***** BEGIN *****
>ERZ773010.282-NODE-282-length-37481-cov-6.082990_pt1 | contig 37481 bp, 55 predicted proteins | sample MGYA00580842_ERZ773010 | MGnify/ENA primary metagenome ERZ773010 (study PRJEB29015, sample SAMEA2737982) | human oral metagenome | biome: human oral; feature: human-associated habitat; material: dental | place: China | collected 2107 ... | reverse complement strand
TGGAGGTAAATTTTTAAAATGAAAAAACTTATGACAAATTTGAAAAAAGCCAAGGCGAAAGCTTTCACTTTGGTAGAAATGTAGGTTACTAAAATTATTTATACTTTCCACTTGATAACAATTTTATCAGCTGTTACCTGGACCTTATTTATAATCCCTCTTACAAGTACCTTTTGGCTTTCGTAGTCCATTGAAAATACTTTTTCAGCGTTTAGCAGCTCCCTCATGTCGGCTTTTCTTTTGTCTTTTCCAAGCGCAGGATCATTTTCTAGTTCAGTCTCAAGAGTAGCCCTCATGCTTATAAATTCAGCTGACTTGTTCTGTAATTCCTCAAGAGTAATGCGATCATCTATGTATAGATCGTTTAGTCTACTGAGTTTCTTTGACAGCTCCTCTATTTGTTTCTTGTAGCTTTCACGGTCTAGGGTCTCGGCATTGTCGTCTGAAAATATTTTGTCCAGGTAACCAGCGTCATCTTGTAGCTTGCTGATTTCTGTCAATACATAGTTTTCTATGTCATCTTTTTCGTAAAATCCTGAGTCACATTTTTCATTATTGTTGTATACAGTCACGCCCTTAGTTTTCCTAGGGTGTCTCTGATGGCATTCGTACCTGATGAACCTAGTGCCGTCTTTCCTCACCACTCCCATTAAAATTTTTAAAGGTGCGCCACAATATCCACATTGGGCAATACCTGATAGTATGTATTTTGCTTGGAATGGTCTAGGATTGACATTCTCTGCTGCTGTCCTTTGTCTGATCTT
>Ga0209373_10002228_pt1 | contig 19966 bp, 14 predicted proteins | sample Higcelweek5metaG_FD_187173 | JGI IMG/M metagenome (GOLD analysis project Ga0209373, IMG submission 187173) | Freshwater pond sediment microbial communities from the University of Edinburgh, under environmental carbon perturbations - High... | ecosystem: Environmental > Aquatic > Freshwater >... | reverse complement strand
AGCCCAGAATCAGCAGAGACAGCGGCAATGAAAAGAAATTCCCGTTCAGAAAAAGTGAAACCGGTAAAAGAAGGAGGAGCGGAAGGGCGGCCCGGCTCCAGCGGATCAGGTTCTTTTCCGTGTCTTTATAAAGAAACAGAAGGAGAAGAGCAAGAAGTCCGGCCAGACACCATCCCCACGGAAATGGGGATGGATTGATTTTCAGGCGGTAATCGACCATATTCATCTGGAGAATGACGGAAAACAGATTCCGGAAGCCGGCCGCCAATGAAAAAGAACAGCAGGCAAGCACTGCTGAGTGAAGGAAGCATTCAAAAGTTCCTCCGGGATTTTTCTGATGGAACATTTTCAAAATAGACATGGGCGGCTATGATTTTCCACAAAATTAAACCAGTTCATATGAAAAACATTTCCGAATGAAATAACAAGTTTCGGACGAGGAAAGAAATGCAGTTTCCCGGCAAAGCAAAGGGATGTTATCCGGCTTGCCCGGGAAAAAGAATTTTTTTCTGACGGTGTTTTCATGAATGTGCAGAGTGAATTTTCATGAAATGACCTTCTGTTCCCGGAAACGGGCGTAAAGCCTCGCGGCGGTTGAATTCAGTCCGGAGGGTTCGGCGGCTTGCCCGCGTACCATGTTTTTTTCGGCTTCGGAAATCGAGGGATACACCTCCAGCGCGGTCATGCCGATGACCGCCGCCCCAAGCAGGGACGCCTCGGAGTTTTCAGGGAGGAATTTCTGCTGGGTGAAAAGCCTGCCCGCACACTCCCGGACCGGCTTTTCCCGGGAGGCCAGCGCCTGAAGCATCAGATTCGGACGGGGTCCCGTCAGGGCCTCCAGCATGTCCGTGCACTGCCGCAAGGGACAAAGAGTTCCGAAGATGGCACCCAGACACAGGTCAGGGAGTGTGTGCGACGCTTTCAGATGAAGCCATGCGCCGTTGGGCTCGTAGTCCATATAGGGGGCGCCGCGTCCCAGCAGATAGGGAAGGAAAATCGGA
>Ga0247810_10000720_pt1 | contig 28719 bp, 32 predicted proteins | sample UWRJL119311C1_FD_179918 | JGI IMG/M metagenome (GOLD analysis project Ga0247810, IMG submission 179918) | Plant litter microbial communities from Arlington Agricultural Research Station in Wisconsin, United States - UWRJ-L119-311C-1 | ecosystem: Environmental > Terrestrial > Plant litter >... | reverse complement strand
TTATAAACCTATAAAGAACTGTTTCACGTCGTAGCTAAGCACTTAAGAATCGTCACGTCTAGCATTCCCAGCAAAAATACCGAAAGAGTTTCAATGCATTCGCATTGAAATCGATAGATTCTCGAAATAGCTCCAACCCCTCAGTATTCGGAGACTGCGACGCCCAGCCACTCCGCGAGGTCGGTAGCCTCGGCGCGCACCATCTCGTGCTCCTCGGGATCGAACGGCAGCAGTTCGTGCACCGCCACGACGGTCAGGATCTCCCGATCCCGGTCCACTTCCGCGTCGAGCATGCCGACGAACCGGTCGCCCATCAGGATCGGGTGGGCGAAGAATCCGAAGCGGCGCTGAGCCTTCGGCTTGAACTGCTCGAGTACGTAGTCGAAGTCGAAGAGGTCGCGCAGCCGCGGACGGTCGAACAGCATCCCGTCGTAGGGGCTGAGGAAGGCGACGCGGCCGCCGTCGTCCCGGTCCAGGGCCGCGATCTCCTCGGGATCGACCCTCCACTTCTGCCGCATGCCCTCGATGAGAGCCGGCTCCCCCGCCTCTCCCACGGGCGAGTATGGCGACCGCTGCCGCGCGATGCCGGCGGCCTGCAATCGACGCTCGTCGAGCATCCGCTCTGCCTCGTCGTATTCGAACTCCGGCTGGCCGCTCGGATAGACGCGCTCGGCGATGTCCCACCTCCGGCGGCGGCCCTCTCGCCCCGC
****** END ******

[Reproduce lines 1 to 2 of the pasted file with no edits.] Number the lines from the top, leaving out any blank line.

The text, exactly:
>ERZ773010.282-NODE-282-length-37481-cov-6.082990_pt1 | contig 37481 bp, 55 predicted proteins | sample MGYA00580842_ERZ773010 | MGnify/ENA primary metagenome ERZ773010 (study PRJEB29015, sample SAMEA2737982) | human oral metagenome | biome: human oral; feature: human-associated habitat; material: dental | place: China | collected 2107 ... | reverse complement strand
TGGAGGTAAATTTTTAAAATGAAAAAACTTATGACAAATTTGAAAAAAGCCAAGGCGAAAGCTTTCACTTTGGTAGAAATGTAGGTTACTAAAATTATTTATACTTTCCACTTGATAACAATTTTATCAGCTGTTACCTGGACCTTATTTATAATCCCTCTTACAAGTACCTTTTGGCTTTCGTAGTCCATTGAAAATACTTTTTCAGCGTTTAGCAGCTCCCTCATGTCGGCTTTTCTTTTGTCTTTTCCAAGCGCAGGATCATTTTCTAGTTCAGTCTCAAGAGTAGCCCTCATGCTTATAAATTCAGCTGACTTGTTCTGTAATTCCTCAAGAGTAATGCGATCATCTATGTATAGATCGTTTAGTCTACTGAGTTTCTTTGACAGCTCCTCTATTTGTTTCTTGTAGCTTTCACGGTCTAGGGTCTCGGCATTGTCGTCTGAAAATATTTTGTCCAGGTAACCAGCGTCATCTTGTAGCTTGCTGATTTCTGTCAATACATAGTTTTCTATGTCATCTTTTTCGTAAAATCCTGAGTCACATTTTTCATTATTGTTGTATACAGTCACGCCCTTAGTTTTCCTAGGGTGTCTCTGATGGCATTCGTACCTGATGAACCTAGTGCCGTCTTTCCTCACCACTCCCATTAAAATTTTTAAAGGTGCGCCACAATATCCACATTGGGCAATACCTGATAGTATGTATTTTGCTTGGAATGGTCTAGGATTGACATTCTCTGCTGCTGTCCTTTGTCTGATCTT